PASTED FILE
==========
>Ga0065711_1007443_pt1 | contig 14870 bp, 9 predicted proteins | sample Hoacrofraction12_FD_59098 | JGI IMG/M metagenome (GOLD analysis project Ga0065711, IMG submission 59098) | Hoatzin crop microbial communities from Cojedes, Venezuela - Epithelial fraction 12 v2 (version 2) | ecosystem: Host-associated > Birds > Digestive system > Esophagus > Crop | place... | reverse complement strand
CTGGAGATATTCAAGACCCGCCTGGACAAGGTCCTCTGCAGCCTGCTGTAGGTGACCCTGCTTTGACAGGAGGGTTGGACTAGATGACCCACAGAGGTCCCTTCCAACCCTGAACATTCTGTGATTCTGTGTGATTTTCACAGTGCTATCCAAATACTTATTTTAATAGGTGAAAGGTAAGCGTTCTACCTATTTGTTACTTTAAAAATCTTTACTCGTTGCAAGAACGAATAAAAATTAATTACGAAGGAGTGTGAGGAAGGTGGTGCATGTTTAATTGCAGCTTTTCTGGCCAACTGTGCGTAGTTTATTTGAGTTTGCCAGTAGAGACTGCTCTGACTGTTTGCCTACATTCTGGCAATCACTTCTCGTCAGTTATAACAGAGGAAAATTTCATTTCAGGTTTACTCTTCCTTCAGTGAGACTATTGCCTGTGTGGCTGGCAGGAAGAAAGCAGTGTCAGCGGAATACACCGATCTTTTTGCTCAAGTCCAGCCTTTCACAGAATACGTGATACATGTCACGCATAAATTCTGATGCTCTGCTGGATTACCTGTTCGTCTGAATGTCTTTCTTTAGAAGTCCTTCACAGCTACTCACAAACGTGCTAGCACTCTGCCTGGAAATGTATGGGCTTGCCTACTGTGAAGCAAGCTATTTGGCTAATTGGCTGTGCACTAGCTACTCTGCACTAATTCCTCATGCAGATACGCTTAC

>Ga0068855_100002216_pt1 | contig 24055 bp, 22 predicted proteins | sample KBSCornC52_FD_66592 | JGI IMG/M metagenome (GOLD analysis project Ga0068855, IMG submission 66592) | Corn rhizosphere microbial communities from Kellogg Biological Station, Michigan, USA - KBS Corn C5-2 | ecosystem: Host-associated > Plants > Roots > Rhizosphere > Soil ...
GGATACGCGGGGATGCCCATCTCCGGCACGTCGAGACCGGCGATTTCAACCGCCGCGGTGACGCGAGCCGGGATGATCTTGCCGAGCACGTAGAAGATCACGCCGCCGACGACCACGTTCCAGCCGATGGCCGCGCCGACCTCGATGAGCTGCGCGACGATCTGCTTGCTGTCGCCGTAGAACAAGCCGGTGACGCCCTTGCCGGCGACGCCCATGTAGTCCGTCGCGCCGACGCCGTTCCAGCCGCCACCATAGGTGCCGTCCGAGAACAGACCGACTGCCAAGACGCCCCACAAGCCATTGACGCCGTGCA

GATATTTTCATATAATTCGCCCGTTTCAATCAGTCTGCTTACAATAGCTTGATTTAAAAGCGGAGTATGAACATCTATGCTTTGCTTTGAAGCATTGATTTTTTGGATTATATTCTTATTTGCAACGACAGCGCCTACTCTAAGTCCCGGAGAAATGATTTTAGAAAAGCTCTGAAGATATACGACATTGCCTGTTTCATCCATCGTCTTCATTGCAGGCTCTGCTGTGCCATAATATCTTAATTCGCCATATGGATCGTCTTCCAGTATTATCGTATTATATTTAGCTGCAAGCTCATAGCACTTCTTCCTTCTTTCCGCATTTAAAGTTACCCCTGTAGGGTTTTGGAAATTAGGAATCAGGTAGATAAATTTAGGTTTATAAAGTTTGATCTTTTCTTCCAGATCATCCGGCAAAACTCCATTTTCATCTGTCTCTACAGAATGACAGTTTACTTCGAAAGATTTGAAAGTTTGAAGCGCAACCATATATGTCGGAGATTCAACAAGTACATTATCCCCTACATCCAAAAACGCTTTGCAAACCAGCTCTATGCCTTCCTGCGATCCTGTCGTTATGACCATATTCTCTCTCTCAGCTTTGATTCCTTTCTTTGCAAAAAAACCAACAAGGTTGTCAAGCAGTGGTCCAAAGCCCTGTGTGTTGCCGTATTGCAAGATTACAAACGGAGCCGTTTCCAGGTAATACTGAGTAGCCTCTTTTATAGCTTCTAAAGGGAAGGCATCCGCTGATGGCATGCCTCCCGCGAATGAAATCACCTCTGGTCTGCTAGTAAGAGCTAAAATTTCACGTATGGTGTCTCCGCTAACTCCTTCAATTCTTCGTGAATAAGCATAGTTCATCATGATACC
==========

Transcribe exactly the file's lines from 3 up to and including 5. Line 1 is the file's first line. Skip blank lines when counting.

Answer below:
>Ga0068855_100002216_pt1 | contig 24055 bp, 22 predicted proteins | sample KBSCornC52_FD_66592 | JGI IMG/M metagenome (GOLD analysis project Ga0068855, IMG submission 66592) | Corn rhizosphere microbial communities from Kellogg Biological Station, Michigan, USA - KBS Corn C5-2 | ecosystem: Host-associated > Plants > Roots > Rhizosphere > Soil ...
GGATACGCGGGGATGCCCATCTCCGGCACGTCGAGACCGGCGATTTCAACCGCCGCGGTGACGCGAGCCGGGATGATCTTGCCGAGCACGTAGAAGATCACGCCGCCGACGACCACGTTCCAGCCGATGGCCGCGCCGACCTCGATGAGCTGCGCGACGATCTGCTTGCTGTCGCCGTAGAACAAGCCGGTGACGCCCTTGCCGGCGACGCCCATGTAGTCCGTCGCGCCGACGCCGTTCCAGCCGCCACCATAGGTGCCGTCCGAGAACAGACCGACTGCCAAGACGCCCCACAAGCCATTGACGCCGTGCA

GATATTTTCATATAATTCGCCCGTTTCAATCAGTCTGCTTACAATAGCTTGATTTAAAAGCGGAGTATGAACATCTATGCTTTGCTTTGAAGCATTGATTTTTTGGATTATATTCTTATTTGCAACGACAGCGCCTACTCTAAGTCCCGGAGAAATGATTTTAGAAAAGCTCTGAAGATATACGACATTGCCTGTTTCATCCATCGTCTTCATTGCAGGCTCTGCTGTGCCATAATATCTTAATTCGCCATATGGATCGTCTTCCAGTATTATCGTATTATATTTAGCTGCAAGCTCATAGCACTTCTTCCTTCTTTCCGCATTTAAAGTTACCCCTGTAGGGTTTTGGAAATTAGGAATCAGGTAGATAAATTTAGGTTTATAAAGTTTGATCTTTTCTTCCAGATCATCCGGCAAAACTCCATTTTCATCTGTCTCTACAGAATGACAGTTTACTTCGAAAGATTTGAAAGTTTGAAGCGCAACCATATATGTCGGAGATTCAACAAGTACATTATCCCCTACATCCAAAAACGCTTTGCAAACCAGCTCTATGCCTTCCTGCGATCCTGTCGTTATGACCATATTCTCTCTCTCAGCTTTGATTCCTTTCTTTGCAAAAAAACCAACAAGGTTGTCAAGCAGTGGTCCAAAGCCCTGTGTGTTGCCGTATTGCAAGATTACAAACGGAGCCGTTTCCAGGTAATACTGAGTAGCCTCTTTTATAGCTTCTAAAGGGAAGGCATCCGCTGATGGCATGCCTCCCGCGAATGAAATCACCTCTGGTCTGCTAGTAAGAGCTAAAATTTCACGTATGGTGTCTCCGCTAACTCCTTCAATTCTTCGTGAATAAGCATAGTTCATCATGATACC